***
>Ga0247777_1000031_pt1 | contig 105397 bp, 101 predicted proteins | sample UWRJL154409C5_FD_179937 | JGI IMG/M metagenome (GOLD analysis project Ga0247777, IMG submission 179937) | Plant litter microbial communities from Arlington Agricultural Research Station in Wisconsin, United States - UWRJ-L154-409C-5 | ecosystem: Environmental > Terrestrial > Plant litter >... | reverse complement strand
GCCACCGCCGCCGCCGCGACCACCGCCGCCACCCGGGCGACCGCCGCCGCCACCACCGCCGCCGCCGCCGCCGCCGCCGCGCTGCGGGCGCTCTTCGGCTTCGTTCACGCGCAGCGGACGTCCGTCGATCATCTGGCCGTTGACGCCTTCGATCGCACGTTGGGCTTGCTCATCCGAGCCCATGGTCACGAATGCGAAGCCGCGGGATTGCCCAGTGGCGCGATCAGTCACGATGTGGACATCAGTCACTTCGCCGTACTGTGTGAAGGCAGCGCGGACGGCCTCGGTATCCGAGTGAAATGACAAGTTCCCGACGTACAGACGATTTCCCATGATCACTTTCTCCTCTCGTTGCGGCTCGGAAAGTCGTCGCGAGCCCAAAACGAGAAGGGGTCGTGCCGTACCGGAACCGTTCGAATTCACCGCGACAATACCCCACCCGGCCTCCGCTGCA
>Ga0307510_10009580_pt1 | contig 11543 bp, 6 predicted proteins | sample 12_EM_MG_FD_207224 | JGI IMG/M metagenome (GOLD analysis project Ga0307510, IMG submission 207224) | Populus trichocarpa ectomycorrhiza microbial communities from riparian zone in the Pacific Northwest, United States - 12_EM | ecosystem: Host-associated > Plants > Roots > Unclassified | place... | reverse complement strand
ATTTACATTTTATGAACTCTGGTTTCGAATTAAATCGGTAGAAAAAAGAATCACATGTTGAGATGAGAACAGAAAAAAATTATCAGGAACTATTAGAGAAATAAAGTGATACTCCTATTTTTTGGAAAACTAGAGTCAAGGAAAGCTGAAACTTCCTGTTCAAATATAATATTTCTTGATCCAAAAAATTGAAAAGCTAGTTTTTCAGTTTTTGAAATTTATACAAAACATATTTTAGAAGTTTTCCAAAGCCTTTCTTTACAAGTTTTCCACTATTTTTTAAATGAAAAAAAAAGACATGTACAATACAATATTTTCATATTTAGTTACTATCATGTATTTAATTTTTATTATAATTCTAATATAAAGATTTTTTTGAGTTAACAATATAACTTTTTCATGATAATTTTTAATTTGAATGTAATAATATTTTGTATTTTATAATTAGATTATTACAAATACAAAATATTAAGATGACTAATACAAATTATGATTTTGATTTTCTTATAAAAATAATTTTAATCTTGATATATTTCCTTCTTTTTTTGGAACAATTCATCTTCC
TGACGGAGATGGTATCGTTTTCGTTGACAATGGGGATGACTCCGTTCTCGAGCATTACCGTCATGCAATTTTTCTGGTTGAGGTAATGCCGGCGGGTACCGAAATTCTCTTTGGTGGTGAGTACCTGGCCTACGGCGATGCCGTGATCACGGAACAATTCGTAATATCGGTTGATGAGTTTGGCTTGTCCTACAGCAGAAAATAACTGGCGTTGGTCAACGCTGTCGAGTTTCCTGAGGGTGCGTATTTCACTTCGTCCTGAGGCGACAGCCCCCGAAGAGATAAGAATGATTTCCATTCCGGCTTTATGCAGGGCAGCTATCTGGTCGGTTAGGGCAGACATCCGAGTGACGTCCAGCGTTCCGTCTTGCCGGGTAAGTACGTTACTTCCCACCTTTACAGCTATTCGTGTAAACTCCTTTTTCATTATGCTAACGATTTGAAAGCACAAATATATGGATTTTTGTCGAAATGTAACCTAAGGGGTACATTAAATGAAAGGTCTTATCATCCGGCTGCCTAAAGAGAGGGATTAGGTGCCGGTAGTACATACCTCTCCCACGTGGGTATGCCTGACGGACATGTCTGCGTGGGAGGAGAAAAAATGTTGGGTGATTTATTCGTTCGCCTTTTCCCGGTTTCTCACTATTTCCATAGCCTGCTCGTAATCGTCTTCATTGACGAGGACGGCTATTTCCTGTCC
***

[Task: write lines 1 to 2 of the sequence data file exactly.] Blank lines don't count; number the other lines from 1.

>Ga0247777_1000031_pt1 | contig 105397 bp, 101 predicted proteins | sample UWRJL154409C5_FD_179937 | JGI IMG/M metagenome (GOLD analysis project Ga0247777, IMG submission 179937) | Plant litter microbial communities from Arlington Agricultural Research Station in Wisconsin, United States - UWRJ-L154-409C-5 | ecosystem: Environmental > Terrestrial > Plant litter >... | reverse complement strand
GCCACCGCCGCCGCCGCGACCACCGCCGCCACCCGGGCGACCGCCGCCGCCACCACCGCCGCCGCCGCCGCCGCCGCCGCGCTGCGGGCGCTCTTCGGCTTCGTTCACGCGCAGCGGACGTCCGTCGATCATCTGGCCGTTGACGCCTTCGATCGCACGTTGGGCTTGCTCATCCGAGCCCATGGTCACGAATGCGAAGCCGCGGGATTGCCCAGTGGCGCGATCAGTCACGATGTGGACATCAGTCACTTCGCCGTACTGTGTGAAGGCAGCGCGGACGGCCTCGGTATCCGAGTGAAATGACAAGTTCCCGACGTACAGACGATTTCCCATGATCACTTTCTCCTCTCGTTGCGGCTCGGAAAGTCGTCGCGAGCCCAAAACGAGAAGGGGTCGTGCCGTACCGGAACCGTTCGAATTCACCGCGACAATACCCCACCCGGCCTCCGCTGCA